The group even got a surprise visit from their teacher from 2nd grade; Mrs. Schulte.  When the old crew is back together you have to take a picture!!


 
From there Beau convinced the girls they should ride bikes (bikes that, once again were meant for smaller kids but they still rode because Beau could ride them) and he even made them park in a "garage" area. 







 
And then there were the trampolines......If you know Beau, you know his balance isn't the greatest.  Watching him play on the trampoline with his friends and watching him manage to stay upright (most of the time) was pretty entertaining.  He looked a bit like a little drunk man but I tell you what, he LOVED every minute of it!!!
 
Basketball and Jumping - what a perfect combination!



Jasey showing she can tackle with the best of them :)






One falls down, we all fall down!

One of my favorite parts of the day would have to be when they were playing in the small bouncy house.  One section of the house had soft pegs as well as hand straps to assist you in pulling yourself up to the slide that was connected to it.  It quickly became evident that Beau lacked the coordination to pull himself up onto the top of the slide.  In the picture below, you can see Marie pulling Beau's arms as Adrie is below pushing Beau's legs up.  Despite their strength and excellent effort, they couldn't get him up.  Adults weren't supposed to get into the houses, but I went in and helped lift him up so he could go down the slide. 






It was a little later on in the morning when Marie came running over to Adrie after spotting a step type cushion she had found.  She quickly found a second one and told us what her plan was.  She said they would take the steps and put them in the small bouncy house so that Beau could climb up to get to the top of the slide.  As my 4 year old would say, "Teamwork makes the dream work".  At this point my heart was melting.   The pictures speak for themselves....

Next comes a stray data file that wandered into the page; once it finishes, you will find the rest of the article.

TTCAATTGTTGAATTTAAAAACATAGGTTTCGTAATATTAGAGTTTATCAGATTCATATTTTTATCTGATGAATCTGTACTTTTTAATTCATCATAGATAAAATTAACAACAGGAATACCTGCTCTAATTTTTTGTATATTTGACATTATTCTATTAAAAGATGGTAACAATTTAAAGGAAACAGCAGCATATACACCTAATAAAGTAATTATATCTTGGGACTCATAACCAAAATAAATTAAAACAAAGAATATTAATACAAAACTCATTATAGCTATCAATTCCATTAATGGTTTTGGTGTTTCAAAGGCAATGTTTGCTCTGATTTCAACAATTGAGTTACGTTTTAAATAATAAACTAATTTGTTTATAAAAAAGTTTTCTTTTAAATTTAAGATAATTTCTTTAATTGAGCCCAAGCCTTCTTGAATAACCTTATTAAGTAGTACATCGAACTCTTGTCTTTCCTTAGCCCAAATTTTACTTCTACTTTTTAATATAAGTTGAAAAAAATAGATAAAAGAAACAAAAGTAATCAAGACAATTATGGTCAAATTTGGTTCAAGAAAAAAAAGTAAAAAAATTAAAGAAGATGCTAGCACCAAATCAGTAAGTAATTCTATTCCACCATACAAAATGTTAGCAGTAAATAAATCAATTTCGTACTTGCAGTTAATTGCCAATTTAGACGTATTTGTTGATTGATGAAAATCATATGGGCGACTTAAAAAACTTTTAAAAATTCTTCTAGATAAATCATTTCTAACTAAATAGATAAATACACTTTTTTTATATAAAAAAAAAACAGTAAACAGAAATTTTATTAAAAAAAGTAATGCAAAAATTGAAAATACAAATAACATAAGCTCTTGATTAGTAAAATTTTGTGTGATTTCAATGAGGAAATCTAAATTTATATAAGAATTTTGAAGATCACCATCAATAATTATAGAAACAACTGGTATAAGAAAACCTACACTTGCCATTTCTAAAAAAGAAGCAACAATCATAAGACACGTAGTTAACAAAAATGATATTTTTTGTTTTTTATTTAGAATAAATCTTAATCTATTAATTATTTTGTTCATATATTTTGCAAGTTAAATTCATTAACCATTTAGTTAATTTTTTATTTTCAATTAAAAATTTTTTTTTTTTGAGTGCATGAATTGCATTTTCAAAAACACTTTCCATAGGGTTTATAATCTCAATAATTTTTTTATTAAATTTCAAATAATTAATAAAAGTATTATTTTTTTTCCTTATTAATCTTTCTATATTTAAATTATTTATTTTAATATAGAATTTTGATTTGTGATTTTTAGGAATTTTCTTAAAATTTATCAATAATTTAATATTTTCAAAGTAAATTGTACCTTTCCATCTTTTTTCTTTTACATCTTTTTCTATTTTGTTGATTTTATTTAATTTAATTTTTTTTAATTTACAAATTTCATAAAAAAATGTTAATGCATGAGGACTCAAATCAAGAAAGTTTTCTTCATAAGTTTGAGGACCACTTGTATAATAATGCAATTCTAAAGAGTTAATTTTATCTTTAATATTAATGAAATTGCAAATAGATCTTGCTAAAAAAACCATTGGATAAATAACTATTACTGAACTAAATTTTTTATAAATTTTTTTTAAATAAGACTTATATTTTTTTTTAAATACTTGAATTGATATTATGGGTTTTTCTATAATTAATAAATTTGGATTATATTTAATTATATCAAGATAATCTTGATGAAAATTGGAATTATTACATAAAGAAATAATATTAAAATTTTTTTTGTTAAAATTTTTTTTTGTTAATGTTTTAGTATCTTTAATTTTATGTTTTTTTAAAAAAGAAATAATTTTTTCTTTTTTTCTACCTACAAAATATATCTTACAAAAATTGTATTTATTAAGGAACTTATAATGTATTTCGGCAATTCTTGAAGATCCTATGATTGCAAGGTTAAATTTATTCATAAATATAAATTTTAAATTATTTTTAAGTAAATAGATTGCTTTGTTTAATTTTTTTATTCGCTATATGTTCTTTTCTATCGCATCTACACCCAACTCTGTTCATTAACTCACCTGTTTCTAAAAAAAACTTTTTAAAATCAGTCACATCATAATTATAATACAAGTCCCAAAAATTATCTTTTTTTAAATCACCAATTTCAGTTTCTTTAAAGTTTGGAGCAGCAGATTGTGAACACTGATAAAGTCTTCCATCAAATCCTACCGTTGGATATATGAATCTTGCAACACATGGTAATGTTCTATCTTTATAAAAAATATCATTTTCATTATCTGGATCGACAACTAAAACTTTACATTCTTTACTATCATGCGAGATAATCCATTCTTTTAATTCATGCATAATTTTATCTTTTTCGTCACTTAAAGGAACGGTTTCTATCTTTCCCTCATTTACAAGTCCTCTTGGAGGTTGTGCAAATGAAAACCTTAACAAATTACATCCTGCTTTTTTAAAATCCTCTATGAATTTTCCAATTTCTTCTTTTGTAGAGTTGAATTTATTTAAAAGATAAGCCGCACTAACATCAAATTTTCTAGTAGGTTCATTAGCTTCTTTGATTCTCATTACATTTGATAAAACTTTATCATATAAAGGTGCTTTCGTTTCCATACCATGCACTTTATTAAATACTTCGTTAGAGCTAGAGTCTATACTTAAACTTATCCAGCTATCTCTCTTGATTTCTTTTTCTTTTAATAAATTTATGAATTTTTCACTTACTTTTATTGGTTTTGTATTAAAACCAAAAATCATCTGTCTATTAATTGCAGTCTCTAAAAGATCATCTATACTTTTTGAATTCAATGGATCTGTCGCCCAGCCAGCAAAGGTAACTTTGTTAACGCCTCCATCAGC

Ecclesiastes 4:10 - If either of them falls down, one can help the other up.  But pity anyone who falls and has no one to help them up. 






 
 
The fun continued with more basketball and running around!







 
Next up it was time for cupcakes.  I had to laugh because if you've never eaten with Beau, it's an experience - a very messy experience.  I was wiping off his hands and I said something about how messy he was with the frosting and Marie didn't miss a beat and said, "You should see him when he eats at school!".  I started laughing so hard because it's so true.  He just looked at her and smiled (with blue frosting on his teeth). 
 


 
I ran downstairs while the kids were preparing to watch Jasey open presents and when I came back up I found that they had helped Beau get on to the picnic table to sit and watch the presents being opened. 



This picture and his expression sum up a lot about his morning.

Here he is saying "truck" to Marie.  He thought every present would naturally be a truck. 


I was never really certain how school would be for Beau.  Every year I just become more and more amazed.  God blessed us with Hansen Elementary and his team, and He certainly blessed us with some wonderful classmates for Beau.  There is nothing wrong with having lots of female friends.  These young ladies will be fierce in protecting our son and no doubt will make him feel loved throughout his school days.  I cried (happy tears) on the way home from the party and looked at these pictures over and over again and just smiled.  Thank you sweet girls - for loving my sweet boy, being his friend and making him feel like a king.